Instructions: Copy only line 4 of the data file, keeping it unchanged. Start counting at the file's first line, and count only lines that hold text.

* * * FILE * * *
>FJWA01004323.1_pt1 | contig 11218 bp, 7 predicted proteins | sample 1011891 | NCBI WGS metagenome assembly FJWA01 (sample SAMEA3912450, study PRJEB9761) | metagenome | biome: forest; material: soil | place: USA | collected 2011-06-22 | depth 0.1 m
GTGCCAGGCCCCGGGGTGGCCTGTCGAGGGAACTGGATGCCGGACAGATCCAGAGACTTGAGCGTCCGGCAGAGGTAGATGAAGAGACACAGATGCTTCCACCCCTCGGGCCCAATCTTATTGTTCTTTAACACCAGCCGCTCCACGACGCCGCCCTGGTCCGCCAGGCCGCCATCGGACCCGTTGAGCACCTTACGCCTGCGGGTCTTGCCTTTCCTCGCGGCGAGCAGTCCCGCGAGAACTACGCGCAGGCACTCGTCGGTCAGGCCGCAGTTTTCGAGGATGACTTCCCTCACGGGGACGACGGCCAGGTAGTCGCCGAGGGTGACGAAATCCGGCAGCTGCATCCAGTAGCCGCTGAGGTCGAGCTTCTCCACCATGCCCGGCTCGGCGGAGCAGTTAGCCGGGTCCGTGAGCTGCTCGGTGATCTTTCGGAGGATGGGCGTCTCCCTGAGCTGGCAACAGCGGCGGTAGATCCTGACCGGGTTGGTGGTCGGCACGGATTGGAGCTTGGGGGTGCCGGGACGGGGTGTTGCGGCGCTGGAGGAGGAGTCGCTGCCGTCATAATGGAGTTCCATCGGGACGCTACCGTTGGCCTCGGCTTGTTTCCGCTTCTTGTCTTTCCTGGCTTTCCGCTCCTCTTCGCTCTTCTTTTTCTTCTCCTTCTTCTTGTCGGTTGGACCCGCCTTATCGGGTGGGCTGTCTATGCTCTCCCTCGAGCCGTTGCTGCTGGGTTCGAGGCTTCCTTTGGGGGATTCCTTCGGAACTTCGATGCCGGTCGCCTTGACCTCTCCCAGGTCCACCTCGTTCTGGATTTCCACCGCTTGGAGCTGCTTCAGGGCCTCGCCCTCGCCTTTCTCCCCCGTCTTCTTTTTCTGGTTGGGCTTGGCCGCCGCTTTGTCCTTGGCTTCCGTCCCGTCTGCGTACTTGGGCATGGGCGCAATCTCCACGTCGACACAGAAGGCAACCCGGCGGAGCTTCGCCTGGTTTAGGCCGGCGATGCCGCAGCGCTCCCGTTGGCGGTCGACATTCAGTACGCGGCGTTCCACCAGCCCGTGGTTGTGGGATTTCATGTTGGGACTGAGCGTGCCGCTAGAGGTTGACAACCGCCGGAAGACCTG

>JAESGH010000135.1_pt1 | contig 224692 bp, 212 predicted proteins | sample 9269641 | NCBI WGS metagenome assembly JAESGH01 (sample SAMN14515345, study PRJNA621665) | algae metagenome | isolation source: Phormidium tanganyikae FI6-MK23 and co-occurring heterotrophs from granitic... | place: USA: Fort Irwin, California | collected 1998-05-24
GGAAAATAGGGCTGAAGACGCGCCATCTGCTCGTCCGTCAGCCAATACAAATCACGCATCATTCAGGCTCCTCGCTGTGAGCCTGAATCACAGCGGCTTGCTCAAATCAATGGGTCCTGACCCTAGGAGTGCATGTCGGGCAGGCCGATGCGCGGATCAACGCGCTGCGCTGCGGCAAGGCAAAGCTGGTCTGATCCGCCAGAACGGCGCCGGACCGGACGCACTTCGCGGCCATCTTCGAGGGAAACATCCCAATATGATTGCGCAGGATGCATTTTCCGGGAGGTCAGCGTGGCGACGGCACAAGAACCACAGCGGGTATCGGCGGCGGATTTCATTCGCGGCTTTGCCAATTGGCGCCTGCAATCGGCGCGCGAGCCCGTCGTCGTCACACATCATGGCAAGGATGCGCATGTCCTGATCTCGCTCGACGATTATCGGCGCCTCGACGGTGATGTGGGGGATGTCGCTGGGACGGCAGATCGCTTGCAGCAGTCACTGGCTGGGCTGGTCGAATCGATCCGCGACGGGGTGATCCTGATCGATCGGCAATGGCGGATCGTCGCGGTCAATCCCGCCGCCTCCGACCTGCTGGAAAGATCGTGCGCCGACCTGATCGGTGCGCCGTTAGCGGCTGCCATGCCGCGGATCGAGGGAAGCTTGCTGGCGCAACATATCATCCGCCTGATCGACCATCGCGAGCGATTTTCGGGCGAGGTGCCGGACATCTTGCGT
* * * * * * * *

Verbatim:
GGAAAATAGGGCTGAAGACGCGCCATCTGCTCGTCCGTCAGCCAATACAAATCACGCATCATTCAGGCTCCTCGCTGTGAGCCTGAATCACAGCGGCTTGCTCAAATCAATGGGTCCTGACCCTAGGAGTGCATGTCGGGCAGGCCGATGCGCGGATCAACGCGCTGCGCTGCGGCAAGGCAAAGCTGGTCTGATCCGCCAGAACGGCGCCGGACCGGACGCACTTCGCGGCCATCTTCGAGGGAAACATCCCAATATGATTGCGCAGGATGCATTTTCCGGGAGGTCAGCGTGGCGACGGCACAAGAACCACAGCGGGTATCGGCGGCGGATTTCATTCGCGGCTTTGCCAATTGGCGCCTGCAATCGGCGCGCGAGCCCGTCGTCGTCACACATCATGGCAAGGATGCGCATGTCCTGATCTCGCTCGACGATTATCGGCGCCTCGACGGTGATGTGGGGGATGTCGCTGGGACGGCAGATCGCTTGCAGCAGTCACTGGCTGGGCTGGTCGAATCGATCCGCGACGGGGTGATCCTGATCGATCGGCAATGGCGGATCGTCGCGGTCAATCCCGCCGCCTCCGACCTGCTGGAAAGATCGTGCGCCGACCTGATCGGTGCGCCGTTAGCGGCTGCCATGCCGCGGATCGAGGGAAGCTTGCTGGCGCAACATATCATCCGCCTGATCGACCATCGCGAGCGATTTTCGGGCGAGGTGCCGGACATCTTGCGT